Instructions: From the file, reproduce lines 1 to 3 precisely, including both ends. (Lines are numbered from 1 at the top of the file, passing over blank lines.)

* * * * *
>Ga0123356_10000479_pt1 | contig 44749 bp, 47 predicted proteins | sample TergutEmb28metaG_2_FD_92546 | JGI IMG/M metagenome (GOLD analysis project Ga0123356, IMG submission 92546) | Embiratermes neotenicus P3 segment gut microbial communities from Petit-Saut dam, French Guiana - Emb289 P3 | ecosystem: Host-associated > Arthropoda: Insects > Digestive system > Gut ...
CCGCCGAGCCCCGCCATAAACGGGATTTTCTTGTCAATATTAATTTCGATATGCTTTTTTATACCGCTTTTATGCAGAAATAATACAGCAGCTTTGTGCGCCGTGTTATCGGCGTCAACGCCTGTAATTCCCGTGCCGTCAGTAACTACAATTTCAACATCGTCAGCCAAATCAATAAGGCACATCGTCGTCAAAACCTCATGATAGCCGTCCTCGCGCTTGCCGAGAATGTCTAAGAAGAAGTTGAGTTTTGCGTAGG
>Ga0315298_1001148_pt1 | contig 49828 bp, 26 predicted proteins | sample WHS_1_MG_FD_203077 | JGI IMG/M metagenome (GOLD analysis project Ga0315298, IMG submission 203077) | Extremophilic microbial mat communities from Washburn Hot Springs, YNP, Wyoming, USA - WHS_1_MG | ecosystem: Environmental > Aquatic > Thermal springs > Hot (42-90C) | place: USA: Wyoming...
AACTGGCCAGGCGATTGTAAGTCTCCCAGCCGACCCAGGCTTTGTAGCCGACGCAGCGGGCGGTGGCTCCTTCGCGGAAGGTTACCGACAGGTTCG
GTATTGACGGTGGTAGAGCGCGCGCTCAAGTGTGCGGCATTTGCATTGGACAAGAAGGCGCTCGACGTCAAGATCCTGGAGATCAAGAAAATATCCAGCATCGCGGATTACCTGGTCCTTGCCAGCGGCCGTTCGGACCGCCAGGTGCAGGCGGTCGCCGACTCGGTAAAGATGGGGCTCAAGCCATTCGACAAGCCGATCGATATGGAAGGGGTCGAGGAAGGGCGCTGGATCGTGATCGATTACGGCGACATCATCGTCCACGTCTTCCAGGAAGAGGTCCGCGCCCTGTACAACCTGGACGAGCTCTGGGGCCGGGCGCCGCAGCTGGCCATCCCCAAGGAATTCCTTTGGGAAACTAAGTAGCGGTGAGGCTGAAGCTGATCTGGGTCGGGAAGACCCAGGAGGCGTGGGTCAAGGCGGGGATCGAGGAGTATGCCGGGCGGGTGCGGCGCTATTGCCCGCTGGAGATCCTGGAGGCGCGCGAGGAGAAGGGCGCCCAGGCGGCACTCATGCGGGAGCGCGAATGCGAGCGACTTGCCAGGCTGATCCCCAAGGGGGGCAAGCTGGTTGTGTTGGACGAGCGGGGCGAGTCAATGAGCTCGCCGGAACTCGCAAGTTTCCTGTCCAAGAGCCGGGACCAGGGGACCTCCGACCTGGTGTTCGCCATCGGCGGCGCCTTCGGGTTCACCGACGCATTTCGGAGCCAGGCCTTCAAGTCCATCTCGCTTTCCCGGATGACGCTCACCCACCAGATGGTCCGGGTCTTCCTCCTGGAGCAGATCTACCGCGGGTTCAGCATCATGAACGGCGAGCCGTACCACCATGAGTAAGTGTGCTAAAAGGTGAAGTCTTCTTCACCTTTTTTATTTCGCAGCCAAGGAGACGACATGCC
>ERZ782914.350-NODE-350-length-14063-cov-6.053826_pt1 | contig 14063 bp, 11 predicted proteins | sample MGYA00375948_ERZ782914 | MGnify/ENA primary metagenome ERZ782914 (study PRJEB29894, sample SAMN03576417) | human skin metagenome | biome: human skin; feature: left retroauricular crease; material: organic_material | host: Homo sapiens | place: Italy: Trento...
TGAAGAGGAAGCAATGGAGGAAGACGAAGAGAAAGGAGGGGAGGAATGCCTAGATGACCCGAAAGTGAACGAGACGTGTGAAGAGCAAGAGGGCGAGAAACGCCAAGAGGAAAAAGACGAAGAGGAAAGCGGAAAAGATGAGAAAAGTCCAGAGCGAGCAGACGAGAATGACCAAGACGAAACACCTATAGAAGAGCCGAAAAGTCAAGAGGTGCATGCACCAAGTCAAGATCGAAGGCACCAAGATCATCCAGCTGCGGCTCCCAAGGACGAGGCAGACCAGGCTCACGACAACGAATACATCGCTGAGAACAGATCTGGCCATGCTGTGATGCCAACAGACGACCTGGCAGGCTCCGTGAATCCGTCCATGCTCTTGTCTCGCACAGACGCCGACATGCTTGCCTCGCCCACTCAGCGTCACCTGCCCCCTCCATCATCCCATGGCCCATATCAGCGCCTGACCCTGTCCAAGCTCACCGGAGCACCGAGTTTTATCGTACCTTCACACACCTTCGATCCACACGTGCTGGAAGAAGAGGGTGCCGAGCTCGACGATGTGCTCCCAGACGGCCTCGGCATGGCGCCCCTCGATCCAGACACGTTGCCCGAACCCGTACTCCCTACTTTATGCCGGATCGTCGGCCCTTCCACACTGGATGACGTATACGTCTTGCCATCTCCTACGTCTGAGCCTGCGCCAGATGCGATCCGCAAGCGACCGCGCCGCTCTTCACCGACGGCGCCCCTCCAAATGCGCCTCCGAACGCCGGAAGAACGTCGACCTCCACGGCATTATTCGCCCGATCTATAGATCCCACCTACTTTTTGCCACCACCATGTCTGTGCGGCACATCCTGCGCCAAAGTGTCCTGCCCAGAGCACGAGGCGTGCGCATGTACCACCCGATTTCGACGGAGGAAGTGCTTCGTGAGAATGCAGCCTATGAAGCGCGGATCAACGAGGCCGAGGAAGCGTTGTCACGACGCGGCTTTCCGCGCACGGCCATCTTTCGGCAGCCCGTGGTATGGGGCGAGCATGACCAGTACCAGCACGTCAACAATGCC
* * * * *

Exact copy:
>Ga0123356_10000479_pt1 | contig 44749 bp, 47 predicted proteins | sample TergutEmb28metaG_2_FD_92546 | JGI IMG/M metagenome (GOLD analysis project Ga0123356, IMG submission 92546) | Embiratermes neotenicus P3 segment gut microbial communities from Petit-Saut dam, French Guiana - Emb289 P3 | ecosystem: Host-associated > Arthropoda: Insects > Digestive system > Gut ...
CCGCCGAGCCCCGCCATAAACGGGATTTTCTTGTCAATATTAATTTCGATATGCTTTTTTATACCGCTTTTATGCAGAAATAATACAGCAGCTTTGTGCGCCGTGTTATCGGCGTCAACGCCTGTAATTCCCGTGCCGTCAGTAACTACAATTTCAACATCGTCAGCCAAATCAATAAGGCACATCGTCGTCAAAACCTCATGATAGCCGTCCTCGCGCTTGCCGAGAATGTCTAAGAAGAAGTTGAGTTTTGCGTAGG
>Ga0315298_1001148_pt1 | contig 49828 bp, 26 predicted proteins | sample WHS_1_MG_FD_203077 | JGI IMG/M metagenome (GOLD analysis project Ga0315298, IMG submission 203077) | Extremophilic microbial mat communities from Washburn Hot Springs, YNP, Wyoming, USA - WHS_1_MG | ecosystem: Environmental > Aquatic > Thermal springs > Hot (42-90C) | place: USA: Wyoming...